new voice is written in dialogue. Here’s another example of over-use:
haven’t seen Larry for months,” Ruby said.
thought you two were tight as thieves,” Brad said.
that tight,” Ruby said.
we all had it wrong,” Denny said.
guys and your assumptions,” Ruby said.
a better example:
haven’t seen Larry for months,” Ruby said.
thought you two were tight as thieves,” Brad said, as he pressed a hand against
the gun inside his jacket.
that tight!” Ruby looked around the room, all the while feigning nonchalance
and looking like any other customer in the bar.
we had it all wrong,” Denny said as he took another sip of his drink.
guys and your assumptions.”
revised example, when a speaker attribution is not included, we still know who
is speaking. Using a beat makes it easy to know to whom the dialogue belongs,
so leave off the attribution.
too, that chimed in or quipped or volunteered or whispered
and such other attributions did not substitute for the word said.
really happened among the saids in
the second example is that the word said receded into the background and
allowed us to fully comprehend the urgency of the conversation. Because of the
punctuation, we didn’t have to be told about voice inflection or any other way
that the speaker spoke, which would have made us stop and visualize the action
or the tenseness of the conversation.
choice of words and punctuation in the dialogue did that for us, with the help
of said, which quietly did its part, as it should. Our eyes read the important
words, given due importance with the punctuation, while said registers only
subconsciously. All we need to further the action is to read on.
Attributing dialogue to certain characters
need not be overdone. Proper punctuation does that for us. For example:
klutz!” he exclaimed.
exclamation point tells us the remark was an exclamation and not a quiet
statement or a question.
not necessary to repeat to the reader that he
exclaimed. Readers do not like redundancy. It’s very off-putting; as if the
writer is sure the reader won’t get it. In that incorrect assumption lays the
erroneous motivation for writers to use attributions other than said. An
experienced reader comprehends the first time through with proper punctuation.
writers make the mistake of thinking they can add impetus to dialogue by
including many and varied attributions. This is as bad a practice as using your
hands and arms in front of your face when you speak. When talking, words and
intonation speak for themselves and most hand gestures, at best, are rude. So,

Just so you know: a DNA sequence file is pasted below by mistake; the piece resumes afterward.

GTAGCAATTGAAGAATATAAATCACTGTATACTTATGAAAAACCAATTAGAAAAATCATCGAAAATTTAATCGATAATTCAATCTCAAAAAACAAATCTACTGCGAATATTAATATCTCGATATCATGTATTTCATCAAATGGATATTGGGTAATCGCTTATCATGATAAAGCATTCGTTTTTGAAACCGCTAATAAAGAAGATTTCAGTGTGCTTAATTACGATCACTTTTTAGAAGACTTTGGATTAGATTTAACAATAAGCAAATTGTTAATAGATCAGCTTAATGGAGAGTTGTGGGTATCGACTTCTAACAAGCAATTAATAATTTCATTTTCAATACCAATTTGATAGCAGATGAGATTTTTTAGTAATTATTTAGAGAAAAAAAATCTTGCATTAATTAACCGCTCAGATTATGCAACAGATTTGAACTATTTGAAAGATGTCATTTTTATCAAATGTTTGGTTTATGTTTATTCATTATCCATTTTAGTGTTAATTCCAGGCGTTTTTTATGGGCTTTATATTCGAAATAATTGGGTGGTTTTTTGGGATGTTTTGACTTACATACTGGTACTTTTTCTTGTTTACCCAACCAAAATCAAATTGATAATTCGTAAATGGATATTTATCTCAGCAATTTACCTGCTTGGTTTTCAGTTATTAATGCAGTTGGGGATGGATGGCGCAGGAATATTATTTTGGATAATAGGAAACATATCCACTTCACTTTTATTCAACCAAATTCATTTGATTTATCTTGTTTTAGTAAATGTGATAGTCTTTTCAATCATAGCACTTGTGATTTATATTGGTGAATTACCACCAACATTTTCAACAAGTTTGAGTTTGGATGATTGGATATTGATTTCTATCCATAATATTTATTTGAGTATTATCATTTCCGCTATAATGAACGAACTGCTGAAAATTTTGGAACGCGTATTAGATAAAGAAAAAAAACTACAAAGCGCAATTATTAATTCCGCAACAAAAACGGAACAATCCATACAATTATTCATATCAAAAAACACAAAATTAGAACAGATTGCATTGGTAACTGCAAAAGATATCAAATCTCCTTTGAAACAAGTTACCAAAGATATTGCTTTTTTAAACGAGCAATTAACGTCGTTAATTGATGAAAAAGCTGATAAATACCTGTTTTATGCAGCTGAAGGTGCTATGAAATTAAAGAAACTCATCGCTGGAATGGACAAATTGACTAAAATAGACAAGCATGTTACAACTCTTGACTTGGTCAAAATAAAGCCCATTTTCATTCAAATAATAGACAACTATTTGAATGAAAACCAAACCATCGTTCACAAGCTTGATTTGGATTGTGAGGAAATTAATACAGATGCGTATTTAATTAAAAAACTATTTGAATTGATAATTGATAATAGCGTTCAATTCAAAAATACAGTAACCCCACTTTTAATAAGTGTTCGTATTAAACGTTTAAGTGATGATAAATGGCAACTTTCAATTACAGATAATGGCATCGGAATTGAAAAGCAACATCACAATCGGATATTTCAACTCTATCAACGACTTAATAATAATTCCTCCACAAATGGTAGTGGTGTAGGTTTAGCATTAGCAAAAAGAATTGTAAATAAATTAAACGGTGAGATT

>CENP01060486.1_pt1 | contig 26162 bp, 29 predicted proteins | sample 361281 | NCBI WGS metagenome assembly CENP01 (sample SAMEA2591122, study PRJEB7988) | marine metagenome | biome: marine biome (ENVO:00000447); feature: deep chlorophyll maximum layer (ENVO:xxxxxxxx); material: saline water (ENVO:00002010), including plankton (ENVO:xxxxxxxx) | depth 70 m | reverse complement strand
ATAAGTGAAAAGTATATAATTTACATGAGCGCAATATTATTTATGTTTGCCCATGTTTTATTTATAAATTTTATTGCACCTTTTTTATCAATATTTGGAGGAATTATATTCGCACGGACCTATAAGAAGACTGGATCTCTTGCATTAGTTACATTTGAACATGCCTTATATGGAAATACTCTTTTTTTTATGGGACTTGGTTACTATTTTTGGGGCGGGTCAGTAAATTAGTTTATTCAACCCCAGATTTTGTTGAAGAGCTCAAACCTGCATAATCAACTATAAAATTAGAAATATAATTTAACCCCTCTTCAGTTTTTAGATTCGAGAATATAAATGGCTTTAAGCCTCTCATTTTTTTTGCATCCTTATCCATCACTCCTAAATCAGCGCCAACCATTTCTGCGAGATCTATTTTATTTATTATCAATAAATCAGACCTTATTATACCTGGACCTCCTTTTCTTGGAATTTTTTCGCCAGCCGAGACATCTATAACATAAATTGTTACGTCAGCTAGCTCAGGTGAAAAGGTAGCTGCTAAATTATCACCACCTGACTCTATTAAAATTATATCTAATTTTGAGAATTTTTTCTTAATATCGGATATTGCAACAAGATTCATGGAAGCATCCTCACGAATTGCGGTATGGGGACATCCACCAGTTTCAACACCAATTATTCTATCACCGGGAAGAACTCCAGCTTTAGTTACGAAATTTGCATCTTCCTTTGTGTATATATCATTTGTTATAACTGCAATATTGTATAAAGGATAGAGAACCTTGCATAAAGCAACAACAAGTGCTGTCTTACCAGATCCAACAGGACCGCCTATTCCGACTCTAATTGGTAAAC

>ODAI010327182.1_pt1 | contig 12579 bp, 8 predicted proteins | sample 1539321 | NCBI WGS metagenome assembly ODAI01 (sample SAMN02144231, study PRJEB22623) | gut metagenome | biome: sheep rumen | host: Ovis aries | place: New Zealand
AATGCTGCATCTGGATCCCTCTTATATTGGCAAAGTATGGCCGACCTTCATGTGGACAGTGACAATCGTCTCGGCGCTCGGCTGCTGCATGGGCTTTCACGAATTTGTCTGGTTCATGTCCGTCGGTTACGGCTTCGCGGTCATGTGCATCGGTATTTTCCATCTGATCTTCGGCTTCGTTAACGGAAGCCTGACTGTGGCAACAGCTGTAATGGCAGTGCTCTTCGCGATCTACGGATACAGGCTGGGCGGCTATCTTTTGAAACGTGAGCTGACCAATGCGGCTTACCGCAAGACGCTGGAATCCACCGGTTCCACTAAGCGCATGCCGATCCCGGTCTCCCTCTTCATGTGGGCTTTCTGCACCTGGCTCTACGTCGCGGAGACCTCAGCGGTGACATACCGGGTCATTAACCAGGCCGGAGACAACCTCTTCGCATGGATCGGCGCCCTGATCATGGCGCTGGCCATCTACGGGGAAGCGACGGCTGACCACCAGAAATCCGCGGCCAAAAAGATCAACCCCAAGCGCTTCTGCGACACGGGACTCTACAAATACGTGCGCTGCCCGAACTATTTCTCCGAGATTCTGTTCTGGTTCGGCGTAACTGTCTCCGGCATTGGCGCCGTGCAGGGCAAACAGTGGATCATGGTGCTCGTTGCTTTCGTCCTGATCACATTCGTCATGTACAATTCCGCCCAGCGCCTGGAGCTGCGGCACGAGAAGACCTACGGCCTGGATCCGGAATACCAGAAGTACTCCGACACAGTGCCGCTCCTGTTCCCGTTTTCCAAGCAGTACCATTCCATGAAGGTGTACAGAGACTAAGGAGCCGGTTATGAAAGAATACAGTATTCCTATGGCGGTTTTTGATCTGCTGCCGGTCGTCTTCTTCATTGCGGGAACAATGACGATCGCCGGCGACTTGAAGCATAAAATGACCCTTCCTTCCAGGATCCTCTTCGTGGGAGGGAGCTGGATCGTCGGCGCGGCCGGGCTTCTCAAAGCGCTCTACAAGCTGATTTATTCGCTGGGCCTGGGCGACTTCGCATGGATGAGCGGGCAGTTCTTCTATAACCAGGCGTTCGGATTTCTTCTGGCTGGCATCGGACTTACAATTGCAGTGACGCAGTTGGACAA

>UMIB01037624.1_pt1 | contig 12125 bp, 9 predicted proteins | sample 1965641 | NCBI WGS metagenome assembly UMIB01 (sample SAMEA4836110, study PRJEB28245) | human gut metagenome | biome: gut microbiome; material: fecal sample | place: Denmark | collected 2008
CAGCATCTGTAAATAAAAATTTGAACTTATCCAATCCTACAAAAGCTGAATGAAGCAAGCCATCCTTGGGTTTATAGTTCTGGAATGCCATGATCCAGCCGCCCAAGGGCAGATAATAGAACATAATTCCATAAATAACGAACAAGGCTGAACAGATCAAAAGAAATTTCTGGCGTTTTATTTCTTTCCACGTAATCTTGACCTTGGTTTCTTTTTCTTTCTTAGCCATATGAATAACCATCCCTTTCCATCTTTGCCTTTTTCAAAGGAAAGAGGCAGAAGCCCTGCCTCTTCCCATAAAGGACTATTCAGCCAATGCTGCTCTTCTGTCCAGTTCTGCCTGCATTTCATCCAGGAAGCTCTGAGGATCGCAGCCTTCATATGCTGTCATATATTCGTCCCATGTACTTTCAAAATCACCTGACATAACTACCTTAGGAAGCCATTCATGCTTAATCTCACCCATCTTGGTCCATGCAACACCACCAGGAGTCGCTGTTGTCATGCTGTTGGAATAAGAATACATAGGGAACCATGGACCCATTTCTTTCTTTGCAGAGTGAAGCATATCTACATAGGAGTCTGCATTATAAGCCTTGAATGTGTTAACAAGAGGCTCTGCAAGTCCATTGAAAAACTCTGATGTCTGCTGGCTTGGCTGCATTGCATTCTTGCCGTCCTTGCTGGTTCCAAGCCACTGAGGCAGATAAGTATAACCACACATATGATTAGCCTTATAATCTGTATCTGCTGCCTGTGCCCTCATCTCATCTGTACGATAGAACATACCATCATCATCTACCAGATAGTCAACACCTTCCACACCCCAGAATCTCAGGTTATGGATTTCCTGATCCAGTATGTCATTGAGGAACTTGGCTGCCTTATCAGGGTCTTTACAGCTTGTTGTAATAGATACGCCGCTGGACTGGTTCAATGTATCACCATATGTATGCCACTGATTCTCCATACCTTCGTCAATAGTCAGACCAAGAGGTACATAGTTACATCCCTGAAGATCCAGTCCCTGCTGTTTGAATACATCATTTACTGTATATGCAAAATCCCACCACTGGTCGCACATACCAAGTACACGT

like hand gestures, a writer may irritate a reader through redundancy.
another incorrect usage of attributions has become quite common:
hope you like it,” she smiled.
way over there,” he pointed.
like to take you home with me,” she breathed.
are unemotional sentences that do not need further modification. Smiled, pointed and breathed did not speak those words, nor do they tell why the words
were spoken. Such verbs have no place as speaker attributions. Only in a few
instances can said be replaced correctly.
way those sentences can be written properly, and sparingly, is given below.
Notice the punctuation:
hope you like it,” she said as she smiled.
way over there,” he said, pointing.
like to take you home with me,” she said, breathing heavily.
are two last examples of incorrect punctuation and attributes that just don’t
convey what is meant:
written when we already know who is speaking:
many other places writers can get creative, speaker attributes are best left to
the time-tested said, accompanied by proper punctuation in the dialogue.
is an award-winning author of suspense/thrillers, a short story collection, writers’
references, and self-help. She is a Pushcart Prize nominee, Artist and Photographer,
and former newspaper columnist and magazine editor.
traveled most of her life and has a lifetime of many and diverse experiences,
all of which remain in memory as fodder for her fiction. A native of
California’s Sacramento River Delta, where some of her stories are set, she has
also lived in England, the Caribbean, and now resides in Honolulu, Hawaii.
Having traveled a bit, she continues to paint and use her art and photography
to create gorgeous products.